By Jimmy Willden
Awards-season fervor is at its peak since the 2014 Academy Awards nominations were announced on Thursday, Jan. 16. Now with the Producers Guild of America (PGA) Awards crowning both 12 Years a Slave and Gravity as their top films, the Directors Guild of America (DGA) Awards crowning Gravity’s Alfonso Cuaron as the best director of the year, and the Writers Guild of America (WGA) giving the awards to Captain Phillips and Her, there is added fire to the already burning blaze. Unlike years past, this year’s Academy Awards look to still be semi-wide open.
But let us pull back a moment, shall we, and recap this year’s nominees for BEST PICTURE, so we can prepare ourselves for my Oscars Picks & Predictions, which will be announced on Thursday, Feb. 27.
A heart-wrenching thrill ride of a film, Gravity works on so many levels all at once, it’s hard to pinpoint one thing over the other that makes the film ring true; instead, it’s the entire formula, rather, the formulaic equation that adds up to the brilliant whole.
Gravity stars SANDRA BULLOCK as Dr. Ryan Stone, a medical engineer in the midst of her very first mission in space, and GEORGE CLOONEY as Matt Kowlasky, an astronaut in command of his last mission. During what should have been a routine spacewalk, the shuttle is bombarded with space debris, destroying the shuttle – sending Stone and Kowalsky spiraling out in the deep and dark nothingness of space.
There are two main stars of this film: one, Sandra Bullock giving, in my opinion, the best performance of her career; two, the visual effects and cinematography.
We’ll start with Bullock. She delivers a knockout performance here. It is layered. It is nuanced. It is heartbreakingly honest. How she was able to pull this off in the face of a film project that relies so heavily on its technical mechanics and special effects astounds and excites me, as a filmgoer. Truth be told, I’ve never been the biggest Sandra Bullock fan, but after walking out of the theater after seeing Gravity (for the first time), I knew there’s wasn’t any way she wouldn’t be nominated.
I wish I could say the same for Clooney, but I just can’t. His performance, and character, is the weakest link in the formula of this powerful film. His performance is wooden; it is not alive.
Alfonso Cuaron’s direction is feeding this film with a breath of life that is so utterly striking, I still get goosebumps when I think about “Gravity.” The man gets better and better with each passing film; and since “Children of Men” was an epic masterpiece in its own right, I wasn’t sure if he could top it. I was wrong.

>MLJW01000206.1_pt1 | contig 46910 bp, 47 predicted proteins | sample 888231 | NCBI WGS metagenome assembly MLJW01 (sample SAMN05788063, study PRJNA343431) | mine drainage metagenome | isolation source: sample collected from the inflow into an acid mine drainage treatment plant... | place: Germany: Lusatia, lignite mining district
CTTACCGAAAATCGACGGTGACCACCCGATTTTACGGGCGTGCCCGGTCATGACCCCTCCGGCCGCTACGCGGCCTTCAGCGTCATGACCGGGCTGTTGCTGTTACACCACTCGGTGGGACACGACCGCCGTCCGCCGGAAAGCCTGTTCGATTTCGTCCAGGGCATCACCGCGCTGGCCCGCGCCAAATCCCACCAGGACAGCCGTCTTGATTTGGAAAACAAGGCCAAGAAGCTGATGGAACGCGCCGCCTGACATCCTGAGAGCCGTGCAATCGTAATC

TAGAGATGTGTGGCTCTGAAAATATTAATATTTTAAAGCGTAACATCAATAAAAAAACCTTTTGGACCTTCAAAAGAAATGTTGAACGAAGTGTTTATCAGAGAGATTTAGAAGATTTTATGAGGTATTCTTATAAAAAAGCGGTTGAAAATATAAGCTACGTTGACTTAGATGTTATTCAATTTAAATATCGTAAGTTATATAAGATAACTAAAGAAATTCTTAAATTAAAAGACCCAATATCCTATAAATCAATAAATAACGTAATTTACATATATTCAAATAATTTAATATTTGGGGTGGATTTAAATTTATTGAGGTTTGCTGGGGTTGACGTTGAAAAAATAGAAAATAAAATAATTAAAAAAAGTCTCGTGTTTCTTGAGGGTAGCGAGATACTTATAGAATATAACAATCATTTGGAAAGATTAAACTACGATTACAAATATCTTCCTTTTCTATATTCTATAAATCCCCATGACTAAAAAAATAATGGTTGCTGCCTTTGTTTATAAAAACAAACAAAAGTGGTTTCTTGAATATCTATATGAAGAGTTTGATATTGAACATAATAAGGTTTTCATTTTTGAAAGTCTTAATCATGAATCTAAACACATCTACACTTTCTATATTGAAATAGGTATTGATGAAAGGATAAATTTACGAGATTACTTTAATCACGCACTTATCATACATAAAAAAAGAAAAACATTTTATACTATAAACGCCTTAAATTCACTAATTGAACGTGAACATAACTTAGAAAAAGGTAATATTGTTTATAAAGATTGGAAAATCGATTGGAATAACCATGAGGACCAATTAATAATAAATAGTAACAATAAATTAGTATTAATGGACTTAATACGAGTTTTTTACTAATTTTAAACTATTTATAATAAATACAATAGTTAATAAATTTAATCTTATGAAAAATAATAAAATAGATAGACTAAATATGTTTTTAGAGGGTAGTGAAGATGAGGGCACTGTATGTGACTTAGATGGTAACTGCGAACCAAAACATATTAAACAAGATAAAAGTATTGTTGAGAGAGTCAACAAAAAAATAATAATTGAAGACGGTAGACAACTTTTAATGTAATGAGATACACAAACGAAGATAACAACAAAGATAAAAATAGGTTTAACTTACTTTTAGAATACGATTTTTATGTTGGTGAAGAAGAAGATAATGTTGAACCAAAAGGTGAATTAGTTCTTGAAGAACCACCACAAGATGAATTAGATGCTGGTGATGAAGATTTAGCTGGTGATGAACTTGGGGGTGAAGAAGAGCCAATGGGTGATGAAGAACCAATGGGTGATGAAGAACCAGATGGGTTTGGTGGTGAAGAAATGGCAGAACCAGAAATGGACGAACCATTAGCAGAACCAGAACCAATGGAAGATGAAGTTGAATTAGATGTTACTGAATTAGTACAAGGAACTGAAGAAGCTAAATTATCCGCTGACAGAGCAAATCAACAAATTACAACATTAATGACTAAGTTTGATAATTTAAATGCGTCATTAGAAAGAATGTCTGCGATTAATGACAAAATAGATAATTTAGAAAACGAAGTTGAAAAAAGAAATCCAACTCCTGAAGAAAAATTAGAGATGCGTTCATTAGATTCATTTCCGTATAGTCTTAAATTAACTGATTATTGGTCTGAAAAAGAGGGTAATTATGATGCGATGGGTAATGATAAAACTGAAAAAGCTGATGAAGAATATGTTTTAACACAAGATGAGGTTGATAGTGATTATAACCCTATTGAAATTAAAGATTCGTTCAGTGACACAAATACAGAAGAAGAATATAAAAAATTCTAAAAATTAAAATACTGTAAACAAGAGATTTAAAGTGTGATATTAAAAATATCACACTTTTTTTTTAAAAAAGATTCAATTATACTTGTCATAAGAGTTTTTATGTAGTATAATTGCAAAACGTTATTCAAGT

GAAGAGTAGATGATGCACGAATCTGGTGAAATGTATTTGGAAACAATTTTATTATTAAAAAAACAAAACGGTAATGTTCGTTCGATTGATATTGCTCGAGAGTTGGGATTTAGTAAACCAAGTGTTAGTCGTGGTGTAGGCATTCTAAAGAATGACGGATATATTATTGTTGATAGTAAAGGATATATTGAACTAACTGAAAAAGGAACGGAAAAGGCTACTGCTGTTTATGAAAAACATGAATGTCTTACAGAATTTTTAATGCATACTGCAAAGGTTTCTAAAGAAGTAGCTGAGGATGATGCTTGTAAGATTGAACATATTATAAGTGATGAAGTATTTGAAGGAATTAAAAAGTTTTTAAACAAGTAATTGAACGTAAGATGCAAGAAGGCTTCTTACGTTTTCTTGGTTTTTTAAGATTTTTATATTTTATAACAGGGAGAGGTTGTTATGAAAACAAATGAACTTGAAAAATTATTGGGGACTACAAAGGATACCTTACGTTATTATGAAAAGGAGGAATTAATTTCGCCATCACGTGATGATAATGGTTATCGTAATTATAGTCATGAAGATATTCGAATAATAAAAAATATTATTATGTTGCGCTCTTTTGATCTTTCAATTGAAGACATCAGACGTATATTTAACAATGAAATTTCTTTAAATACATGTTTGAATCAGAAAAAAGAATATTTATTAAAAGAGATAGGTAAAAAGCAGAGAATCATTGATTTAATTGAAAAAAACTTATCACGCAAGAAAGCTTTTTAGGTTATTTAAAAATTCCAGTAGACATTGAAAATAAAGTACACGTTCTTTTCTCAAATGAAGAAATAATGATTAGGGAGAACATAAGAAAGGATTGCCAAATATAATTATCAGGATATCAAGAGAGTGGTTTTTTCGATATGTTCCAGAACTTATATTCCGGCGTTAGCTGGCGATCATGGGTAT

On Oscar Sunday, “Gravity” will go head to head with “12 Years a Slave” for the top prize, no doubt. It looks to also lead in the technical department as well. Unfortunately, I don’t think Sandra Bullock will pull a win, but with ten nominations, I guarantee “Gravity” will walk away with a handful. If I am wrong, I’ll take a picture of myself with a dunce hat on, holding a sign that says, “I was wrong.” 9 (out of 10).
When films like “Her” are released, it renews my excitement in visual storytelling. Utterly unique and original, honest and poignant, and quirky all the same, Spike Jonze’s techo-romance is one that will linger with you long after you leave the theater.
“Her” follows JOAQUIN PHOENIX as Theodore Twomley, a lonely writer who develops an unlikely, and eventually passionate, relationship with his newly purchased operating system (OS), named Samantha (SCARLETT JOHANSSON).
Phoenix is great as Theodore, infusing utter truth into the character’s journey, thought processes, and in every decision he makes. But the real revelation of the film is Scarlett Johansson. Her portrayal as the voice of Samantha is effortlessly perfect. Early buzz was even giving Johansson a chance at an Oscar nomination, which would have been the first for an actor just lending their voice to a project. But, no dice there. Her was only nabbed 5 nominations, none of them in acting (or directing for that matter, for which I personally believe Jonze deserved a nod).
Her is nominated for Best Picture, Best Original Screenplay, Best Original Score , Best Original Song and Best Production Design. The best chance Her has at Oscar gold come Sunday, March 2 lies with its original screenplay, written by Jonze. It has already won the Writers Guild of America Award and a Golden Globe for Best Original Screenplay, placing it pretty, come Oscar Sunday. 9.3 (out of 10).
That’s it for now. Check back next week for my reviews of “Nebraska” and “Philomena,” as I break down their chances for Oscar glory! My Oscars Picks & Predictions will be released on Thursday, Feb. 27.